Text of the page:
Saturday, February 4, 2012

Reflections: Los Angeles

                                                                                                 Storefront, Los Angeles  2012

In a book I read recently, Los Angeles was described as 'a city that always looks like it was built yesterday.' It's not literally true, of course, but there's a certain poetic truth there. Los Angeles always  feels like the future to me. I think back to when I lived there during the 1990's, to the time when the city banned smoking in bars in 1995. I couldn't imagine such a law would stick, but it did. Los Angeles - world capital of health nuts, of course.

Years later, when I moved to New York, frequented the smokey bars, I couldn't imagine that a similar smoking bill would pass there. And yet, in 2003 - eight years after it happened in LA - the bill successfully passed in NYC (albeit with more of a fight). The vast majority of the country toes the same line now. It's but a small example of the city's progressive nature. What happens today in LA...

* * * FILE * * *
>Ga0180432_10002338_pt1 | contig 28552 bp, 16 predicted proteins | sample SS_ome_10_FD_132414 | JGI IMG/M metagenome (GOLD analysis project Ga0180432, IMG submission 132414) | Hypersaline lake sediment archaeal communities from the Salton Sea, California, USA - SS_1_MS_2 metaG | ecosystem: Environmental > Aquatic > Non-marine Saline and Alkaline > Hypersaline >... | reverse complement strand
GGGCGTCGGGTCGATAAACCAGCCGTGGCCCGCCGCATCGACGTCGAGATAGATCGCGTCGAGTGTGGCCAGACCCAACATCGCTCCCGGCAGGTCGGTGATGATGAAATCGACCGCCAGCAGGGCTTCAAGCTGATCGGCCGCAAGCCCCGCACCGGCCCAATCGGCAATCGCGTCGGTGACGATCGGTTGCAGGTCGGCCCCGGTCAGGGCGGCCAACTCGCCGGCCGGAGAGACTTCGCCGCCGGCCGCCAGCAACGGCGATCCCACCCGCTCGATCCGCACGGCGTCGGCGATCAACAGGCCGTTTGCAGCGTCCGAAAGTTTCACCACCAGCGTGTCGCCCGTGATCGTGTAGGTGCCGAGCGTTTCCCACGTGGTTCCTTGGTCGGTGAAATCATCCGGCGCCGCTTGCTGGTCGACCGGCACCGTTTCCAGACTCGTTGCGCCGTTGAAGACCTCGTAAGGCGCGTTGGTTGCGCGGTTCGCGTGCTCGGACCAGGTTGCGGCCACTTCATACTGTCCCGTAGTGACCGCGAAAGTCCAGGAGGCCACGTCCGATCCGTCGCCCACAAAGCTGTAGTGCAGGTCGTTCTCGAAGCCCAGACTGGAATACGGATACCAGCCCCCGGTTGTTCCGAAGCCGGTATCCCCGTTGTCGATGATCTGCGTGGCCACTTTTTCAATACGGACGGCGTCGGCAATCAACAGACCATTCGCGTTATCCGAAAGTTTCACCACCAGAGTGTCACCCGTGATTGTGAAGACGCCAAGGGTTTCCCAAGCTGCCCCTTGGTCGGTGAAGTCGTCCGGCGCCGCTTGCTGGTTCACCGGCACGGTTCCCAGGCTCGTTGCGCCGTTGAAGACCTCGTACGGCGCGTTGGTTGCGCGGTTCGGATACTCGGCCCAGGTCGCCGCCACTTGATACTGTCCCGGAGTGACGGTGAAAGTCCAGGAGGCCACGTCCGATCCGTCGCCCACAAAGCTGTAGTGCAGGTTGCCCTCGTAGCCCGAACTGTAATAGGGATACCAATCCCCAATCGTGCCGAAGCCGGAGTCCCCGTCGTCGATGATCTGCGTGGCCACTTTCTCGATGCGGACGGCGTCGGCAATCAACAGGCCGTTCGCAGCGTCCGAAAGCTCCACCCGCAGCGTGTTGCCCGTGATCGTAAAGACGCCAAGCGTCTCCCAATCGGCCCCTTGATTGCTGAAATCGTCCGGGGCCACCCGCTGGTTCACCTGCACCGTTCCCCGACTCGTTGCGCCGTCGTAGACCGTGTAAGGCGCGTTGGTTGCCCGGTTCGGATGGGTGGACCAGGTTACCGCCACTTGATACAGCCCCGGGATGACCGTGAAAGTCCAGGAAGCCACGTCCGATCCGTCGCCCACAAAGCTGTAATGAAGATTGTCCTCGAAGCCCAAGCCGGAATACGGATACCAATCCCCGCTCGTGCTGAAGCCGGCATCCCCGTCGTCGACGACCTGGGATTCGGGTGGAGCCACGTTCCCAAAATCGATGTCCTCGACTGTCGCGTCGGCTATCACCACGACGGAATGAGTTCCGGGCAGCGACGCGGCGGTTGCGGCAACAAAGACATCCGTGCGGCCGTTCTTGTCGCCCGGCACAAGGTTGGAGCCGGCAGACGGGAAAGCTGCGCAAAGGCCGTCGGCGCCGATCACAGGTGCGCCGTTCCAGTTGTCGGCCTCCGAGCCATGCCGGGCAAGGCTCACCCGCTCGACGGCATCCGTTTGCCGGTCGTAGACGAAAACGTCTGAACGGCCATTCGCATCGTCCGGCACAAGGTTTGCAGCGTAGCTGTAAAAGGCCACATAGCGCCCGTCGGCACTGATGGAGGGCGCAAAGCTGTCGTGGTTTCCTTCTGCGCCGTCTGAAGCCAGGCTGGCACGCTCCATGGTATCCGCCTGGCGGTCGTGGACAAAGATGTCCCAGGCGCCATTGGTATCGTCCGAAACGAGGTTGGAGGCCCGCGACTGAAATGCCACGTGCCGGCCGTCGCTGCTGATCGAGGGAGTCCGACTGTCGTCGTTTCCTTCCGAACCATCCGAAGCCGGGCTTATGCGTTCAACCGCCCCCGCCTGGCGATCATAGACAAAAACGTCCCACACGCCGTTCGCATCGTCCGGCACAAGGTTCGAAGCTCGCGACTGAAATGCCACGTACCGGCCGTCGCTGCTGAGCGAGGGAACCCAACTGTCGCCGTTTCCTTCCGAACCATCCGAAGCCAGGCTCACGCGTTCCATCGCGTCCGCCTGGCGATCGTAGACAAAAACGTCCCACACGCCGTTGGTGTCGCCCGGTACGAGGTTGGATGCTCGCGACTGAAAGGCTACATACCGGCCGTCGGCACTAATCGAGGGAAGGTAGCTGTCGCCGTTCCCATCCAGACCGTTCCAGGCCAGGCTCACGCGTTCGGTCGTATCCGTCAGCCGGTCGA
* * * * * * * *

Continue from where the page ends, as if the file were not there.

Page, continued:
A recent, brief trip to LA reminded me of this. Driving around the city, listening to the radio, I felt like I was living in the 21st Century once more. Splendid blue skies, crisp beats pulsating through the speakers...

Austin, where I live now, has a great many virtues I'm sure, but culturally, I feel that I'm forever reading yesterday's news here. In these parts, it's somewhat heretical to criticize the local music scene, and I suppose that if you choose to live in Texas then you're foolish to complain about the preponderance of twangy guitar-driven music. But even on KUT, a fairly decent public radio station (in, as we are told, the self-styled 'Live Music Capital of the World'), I just can't take it any more.

Perhaps it's a result of growing up in England, where new music is hyped to a ridiculous and destructive degree, but it drives me mental to have to listen to music for most of the day that could have been (and often was) recorded at any time during the last twenety-five years - or more. Ezra Pound, with his mantra of 'Make it new!' would have taken the first train out of here. But I digress...

Los remains for me a beautiful and foolish notion, and I still love it, every time I'm there.

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